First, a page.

Practical steps to fight night-time difficulties for children with autism

Comes now the second in a series of Hughes reviews built around the practices, the protocols, the clinical rationales to be found in a glorious book, The Un-Prescription for Autism by a courageous, quite brilliant woman named Janet Lintala. Ms. Janet operates the Autism Health Center in Beckley, West Virginia and, while she has formal education to support here work, most of her wisdom comes from her own family’s hard-fought experiences with three sons, each of whom confronts issues ranging from Asperger syndrome to Tourette disorder to OCD to anxiety to ADHD.

Good news, bad news from the Hughes brothers. Good: The Autism Health Center is achieving wide and diverse success in its methodology of treatment. Bad: So much so that the Center’s website suggests no openings for new patients will arise before second quarter, 2019.

Still, you might contact these splendid folks (304.255.2550) for guidance, for help of any sort, for perhaps an appointment on the off chance of a cancellation or some such.

Neat idea, this basic gastrointestinal protocol

As our first article on The Un-Prescription for Autism reported, autism clinics around the country have suggested that as many as seven patients in ten suffer from gastrointestinal pain and inflammation fully capable of disrupting normal sleep patterns. In response, Janet Lintala has composed a set of guidelines that really should help your child sleep better. And once more, these rules will likely benefit children without ASD as well.

· Make sure your child’s head is elevated. A pillow stuffed under the mattress should work just fine, since only a slight bit of elevation will deliver quick relief.

· Don’t allow your child to eat close to bedtime. The old canard about eating before swimming applies – ensure that your little one eats the last meal or snack of the day at least one hour before sleep-time.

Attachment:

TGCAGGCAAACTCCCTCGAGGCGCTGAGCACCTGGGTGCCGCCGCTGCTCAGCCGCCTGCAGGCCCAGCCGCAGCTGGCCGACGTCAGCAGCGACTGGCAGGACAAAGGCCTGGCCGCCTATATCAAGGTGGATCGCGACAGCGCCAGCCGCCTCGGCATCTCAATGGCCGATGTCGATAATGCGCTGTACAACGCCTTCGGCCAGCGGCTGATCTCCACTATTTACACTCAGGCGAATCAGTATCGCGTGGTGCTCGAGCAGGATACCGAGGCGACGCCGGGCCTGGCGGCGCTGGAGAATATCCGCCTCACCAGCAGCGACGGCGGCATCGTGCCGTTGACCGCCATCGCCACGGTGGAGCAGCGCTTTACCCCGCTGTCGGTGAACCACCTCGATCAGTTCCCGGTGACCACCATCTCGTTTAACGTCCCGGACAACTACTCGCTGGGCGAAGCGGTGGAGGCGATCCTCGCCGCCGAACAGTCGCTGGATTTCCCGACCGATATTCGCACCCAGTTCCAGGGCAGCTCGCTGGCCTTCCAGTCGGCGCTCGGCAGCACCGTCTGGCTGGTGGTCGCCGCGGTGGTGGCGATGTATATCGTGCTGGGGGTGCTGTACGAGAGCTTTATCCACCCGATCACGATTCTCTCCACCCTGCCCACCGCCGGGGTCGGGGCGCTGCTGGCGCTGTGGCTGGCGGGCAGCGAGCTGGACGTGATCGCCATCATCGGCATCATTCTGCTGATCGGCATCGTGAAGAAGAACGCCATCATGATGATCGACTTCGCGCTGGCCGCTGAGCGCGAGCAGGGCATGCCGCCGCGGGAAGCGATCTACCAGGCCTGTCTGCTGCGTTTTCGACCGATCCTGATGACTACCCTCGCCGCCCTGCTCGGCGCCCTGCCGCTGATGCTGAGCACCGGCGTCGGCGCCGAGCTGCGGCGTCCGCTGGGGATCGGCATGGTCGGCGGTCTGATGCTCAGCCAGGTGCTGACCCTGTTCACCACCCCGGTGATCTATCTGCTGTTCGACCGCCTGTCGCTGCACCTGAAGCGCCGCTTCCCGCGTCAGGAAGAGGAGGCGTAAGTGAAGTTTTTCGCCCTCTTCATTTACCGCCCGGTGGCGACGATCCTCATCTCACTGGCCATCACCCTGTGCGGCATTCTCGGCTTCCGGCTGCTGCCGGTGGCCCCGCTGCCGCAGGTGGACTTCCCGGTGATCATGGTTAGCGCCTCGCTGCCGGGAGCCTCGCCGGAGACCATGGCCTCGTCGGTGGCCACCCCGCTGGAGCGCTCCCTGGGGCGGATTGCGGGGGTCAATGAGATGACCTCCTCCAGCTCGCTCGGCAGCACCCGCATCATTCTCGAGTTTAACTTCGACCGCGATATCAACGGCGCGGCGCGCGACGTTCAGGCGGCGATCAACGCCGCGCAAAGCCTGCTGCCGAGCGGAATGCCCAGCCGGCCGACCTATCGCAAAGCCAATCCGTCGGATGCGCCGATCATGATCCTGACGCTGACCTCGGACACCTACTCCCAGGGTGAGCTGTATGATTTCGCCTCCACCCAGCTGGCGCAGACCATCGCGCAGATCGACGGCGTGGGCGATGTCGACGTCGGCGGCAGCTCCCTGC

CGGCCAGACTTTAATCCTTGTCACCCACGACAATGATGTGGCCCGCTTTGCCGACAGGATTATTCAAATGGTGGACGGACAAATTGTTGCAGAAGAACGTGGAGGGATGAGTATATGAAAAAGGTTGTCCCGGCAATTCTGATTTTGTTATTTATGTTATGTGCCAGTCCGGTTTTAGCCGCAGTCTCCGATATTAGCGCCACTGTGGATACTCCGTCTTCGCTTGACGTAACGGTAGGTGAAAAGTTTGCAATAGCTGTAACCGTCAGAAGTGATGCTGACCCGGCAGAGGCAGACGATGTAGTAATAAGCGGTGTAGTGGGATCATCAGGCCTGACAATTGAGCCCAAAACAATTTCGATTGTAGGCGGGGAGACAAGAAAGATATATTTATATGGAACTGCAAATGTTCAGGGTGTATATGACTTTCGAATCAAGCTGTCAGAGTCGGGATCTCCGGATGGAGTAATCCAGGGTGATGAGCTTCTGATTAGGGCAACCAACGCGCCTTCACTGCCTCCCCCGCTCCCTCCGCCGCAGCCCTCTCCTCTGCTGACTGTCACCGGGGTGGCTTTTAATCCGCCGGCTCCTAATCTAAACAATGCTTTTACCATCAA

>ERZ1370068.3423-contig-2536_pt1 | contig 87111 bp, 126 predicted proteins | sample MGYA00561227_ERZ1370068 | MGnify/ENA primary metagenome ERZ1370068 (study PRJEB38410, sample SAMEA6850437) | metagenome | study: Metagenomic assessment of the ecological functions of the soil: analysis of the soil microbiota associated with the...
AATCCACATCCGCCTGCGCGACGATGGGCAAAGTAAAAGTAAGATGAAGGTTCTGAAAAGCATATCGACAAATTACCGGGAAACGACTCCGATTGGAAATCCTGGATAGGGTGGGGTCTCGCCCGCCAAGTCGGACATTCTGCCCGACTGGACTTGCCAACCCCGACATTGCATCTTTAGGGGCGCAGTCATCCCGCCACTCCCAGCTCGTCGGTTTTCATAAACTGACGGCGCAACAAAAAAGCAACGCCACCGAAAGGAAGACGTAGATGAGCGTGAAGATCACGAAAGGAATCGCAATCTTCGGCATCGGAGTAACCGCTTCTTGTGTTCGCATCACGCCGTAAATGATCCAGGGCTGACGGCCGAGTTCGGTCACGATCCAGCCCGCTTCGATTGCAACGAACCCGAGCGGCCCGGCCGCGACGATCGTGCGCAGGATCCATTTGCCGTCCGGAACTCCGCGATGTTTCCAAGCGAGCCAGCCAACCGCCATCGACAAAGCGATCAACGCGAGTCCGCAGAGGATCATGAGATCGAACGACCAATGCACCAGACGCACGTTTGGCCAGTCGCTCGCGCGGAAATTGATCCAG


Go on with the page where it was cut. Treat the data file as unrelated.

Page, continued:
· Screens, screens of any sort are not your evening’s friends. Turn your child away from the television, the computer, the game stations – again – an hour before bedtime.

· Establish a set time for bed. Maintain a schedule with your child marching off to happy dreams at the same time every night. No exceptions for weekends or holidays. Bedtime routines should be easy, soothing, quiet, and very, very predictable. Plenty of hours in the day otherwise for rough-housing and active, muscular fun.

· Provide a warm bath for your child in lieu of those video games in the minutes just before sleep. Water toys can help soothe your child too. All the pertinent studies indicate that water can be very calming for children with autism. And as Mom Hughes found with us brats that Epsom salts bring their own special brand of inexpensive calm to the bath.

· Keep the child’s room cool. Turn down the thermostat and expect better sleep. True for adults and other children too.

· Minimize noise. Make your child’s sleeping space as free of aural distraction as possible. Remember also that children with autism lack the ability to tune out noises that others in the house long ago stopped hearing – an air-conditioning unit just outside a bedroom window, for example. Even though you can’t control sirens or some barking dog down the street or cars passing on some busy, nearby road, take every measure you can (earplugs, cotton in the ears, white noise machines) to keep the child undisturbed.

Stay tuned: a review of The Un-Prescription for Autism

As promised, the Hughes brothers will bring you next our thinking about a collective read of the most imaginative, most solidly researched – or maybe better – the most solidly experienced book on the subject of family mechanisms for dealing with autism that, frankly, we’ve ever encountered.